6. Hansen, J., Ruedy, R., Sato, M. and Lo, K. (2010). Global Surface Temperature Change. Rev Geophys, 48: RG4004. doi: Scholar
  7. IGES-GWP (2012). Technical Report on Issues related to Water and Agriculture in South Asia. IGES-GWP, Hamaya (Japan).Google Scholar
  8. IPCC Report (1996). Climate Change 1995, Impacts, adaptations and mitigation of climate change: Scientific-technical analyses. Cambridge University Press, UK, London.Google Scholar
  9. IPCC Report (1998). The Regional Impacts of Climate Change: An Assessment of Vulnerability. Cambridge University Press, UK, London.Google Scholar
  10. IPCC Report (2001). Climate Change 2001, Impacts, Adaptation and Vulnerability. Cambridge University Press, UK, London.Google Scholar
  11. IPCC Report (2008). Climate Change and Water. IPCC Technical Paper VI. Cambridge University Press, UK, London.Google Scholar
  12. IPCC Report (2014). Fifth Assessment Report - Impacts, Adaptation and Vulnerability. Cambridge University Press, UK, London.Google Scholar
  13. Kumar, C.P. (1997). Estimation of Natural Groundwater Recharge. ISH J Hydraul Eng, 33: 61–74.CrossRefGoogle Scholar
  14. Landerer, F.W. and Swenson, S.C. (2012). Accuracy of scaled GRACE terrestrial water storage estimates. Water Resour Res, 48: W04531. doi: Scholar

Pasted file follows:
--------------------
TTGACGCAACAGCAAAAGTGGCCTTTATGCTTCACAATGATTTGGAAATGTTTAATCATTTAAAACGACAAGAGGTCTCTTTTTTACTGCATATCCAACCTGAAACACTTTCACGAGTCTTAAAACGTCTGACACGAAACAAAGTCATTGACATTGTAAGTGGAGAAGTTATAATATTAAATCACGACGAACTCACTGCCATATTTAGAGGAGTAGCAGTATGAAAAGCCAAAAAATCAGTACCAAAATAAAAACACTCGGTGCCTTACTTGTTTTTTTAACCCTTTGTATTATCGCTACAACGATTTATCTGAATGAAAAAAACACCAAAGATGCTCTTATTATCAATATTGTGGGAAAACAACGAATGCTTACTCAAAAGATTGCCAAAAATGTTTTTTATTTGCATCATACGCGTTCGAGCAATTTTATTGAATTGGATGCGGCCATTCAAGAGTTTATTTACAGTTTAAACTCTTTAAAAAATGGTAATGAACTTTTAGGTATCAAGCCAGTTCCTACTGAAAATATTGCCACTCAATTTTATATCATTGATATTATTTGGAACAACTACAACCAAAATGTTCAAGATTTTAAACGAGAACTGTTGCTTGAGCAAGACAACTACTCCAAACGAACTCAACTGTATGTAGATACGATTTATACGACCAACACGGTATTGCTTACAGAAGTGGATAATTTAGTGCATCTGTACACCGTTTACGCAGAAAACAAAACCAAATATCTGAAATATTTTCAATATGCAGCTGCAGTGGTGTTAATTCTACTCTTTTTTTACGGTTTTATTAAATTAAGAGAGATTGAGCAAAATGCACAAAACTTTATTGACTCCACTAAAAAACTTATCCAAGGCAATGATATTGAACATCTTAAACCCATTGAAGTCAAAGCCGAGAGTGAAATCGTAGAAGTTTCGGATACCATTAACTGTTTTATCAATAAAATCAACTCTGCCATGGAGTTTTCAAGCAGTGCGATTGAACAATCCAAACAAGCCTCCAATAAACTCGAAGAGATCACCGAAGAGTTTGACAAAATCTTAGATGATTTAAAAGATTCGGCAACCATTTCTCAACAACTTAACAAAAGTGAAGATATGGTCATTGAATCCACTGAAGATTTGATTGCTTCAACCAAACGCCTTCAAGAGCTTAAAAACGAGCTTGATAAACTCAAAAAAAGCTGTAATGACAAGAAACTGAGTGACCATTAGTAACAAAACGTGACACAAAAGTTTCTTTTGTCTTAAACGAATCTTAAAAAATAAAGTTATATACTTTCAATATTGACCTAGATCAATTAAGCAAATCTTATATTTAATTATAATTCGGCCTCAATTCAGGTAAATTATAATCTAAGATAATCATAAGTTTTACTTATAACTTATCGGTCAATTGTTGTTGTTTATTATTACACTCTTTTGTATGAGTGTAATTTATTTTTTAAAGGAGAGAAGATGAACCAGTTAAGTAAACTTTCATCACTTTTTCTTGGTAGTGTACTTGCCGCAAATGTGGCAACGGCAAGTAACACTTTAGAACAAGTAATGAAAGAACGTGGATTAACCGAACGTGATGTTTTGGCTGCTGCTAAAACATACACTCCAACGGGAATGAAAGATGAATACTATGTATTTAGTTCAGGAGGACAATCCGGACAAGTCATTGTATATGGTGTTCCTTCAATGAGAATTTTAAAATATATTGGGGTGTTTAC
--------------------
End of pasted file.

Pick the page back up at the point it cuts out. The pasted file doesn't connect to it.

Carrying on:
15. Ministry of Water Resources (2006). Central Ground Water Board. Dynamic Ground Water Resources of India (as on March 2004). Government of India, New Delhi.Google Scholar
  16. Rodell, M., Velicogna, I. and James, S.F. (2009). Satellite-based estimates of groundwater depletion in India. Nature, 460: 999–1002; doi: Scholar
  17. Sharmila, S., Joseph, S., Sahai, A.K. et al. (2015). Future projection of Indian summer monsoon variability under climate change scenario: An assessment of CMIP5 climate models. Glob Planet Change, 124: 62–78. doi: Scholar
  18. Shiklomanov, I.A. (1993). World Freshwater Resources in Water in Crisis. Oxford University Press, UK.Google Scholar
  19. Swenson, S. and Wahr, J. (2006). Post-processing removal of correlated errors in GRACE data. Geophys Res Lett, 33: L08402. doi: Scholar
  20. Taylor, K.E., Stouffer, R.J. and Meehl, G.A. (2011). An Overview of CMIP5 and the Experiment Design. Bull Am Meteorol Soc, 93: 485–498. doi: CrossRefGoogle Scholar
  21. Taylor, R.G., Scanlon, B., Döll, P. et al. (2013). Ground water and climate change. Nat Clim Change, 3: 322–329. doi: Scholar
  22. UNEP (2008). Freshwater under Threat, South Asia. UNEP-AIT, Nairobi, Kenya.Google Scholar
  23. Watanabe, M., Suzuki, T., O’ishi, R. et al. (2010). Improved Climate Simulation by MIROC5: The Mean States, Variability, and Climate Sensitivity. J Clim, 23: 6312–6335. doi: Scholar
  24. Xu, C. (2000). Modelling the Effects of Climate Change on Water Resources in Central Sweden. Water Resour Manag, 14: 177–189. doi: Scholar

Copyright information

© Capital Publishing Company, New Delhi, India 2019

Authors and Affiliations

  • Rajib Chattopadhyay
    • 1
    Email author
  • Surajit Chakraborty
    • 2
  • Atul K. Sahai
    • 1
  1. 1.Indian Institute of Tropical MeteorologyPuneIndia
  2. 2.Department of Environment ManagementIndian Institute of Social Welfare and Business ManagementKolkataIndia

Personalised recommendations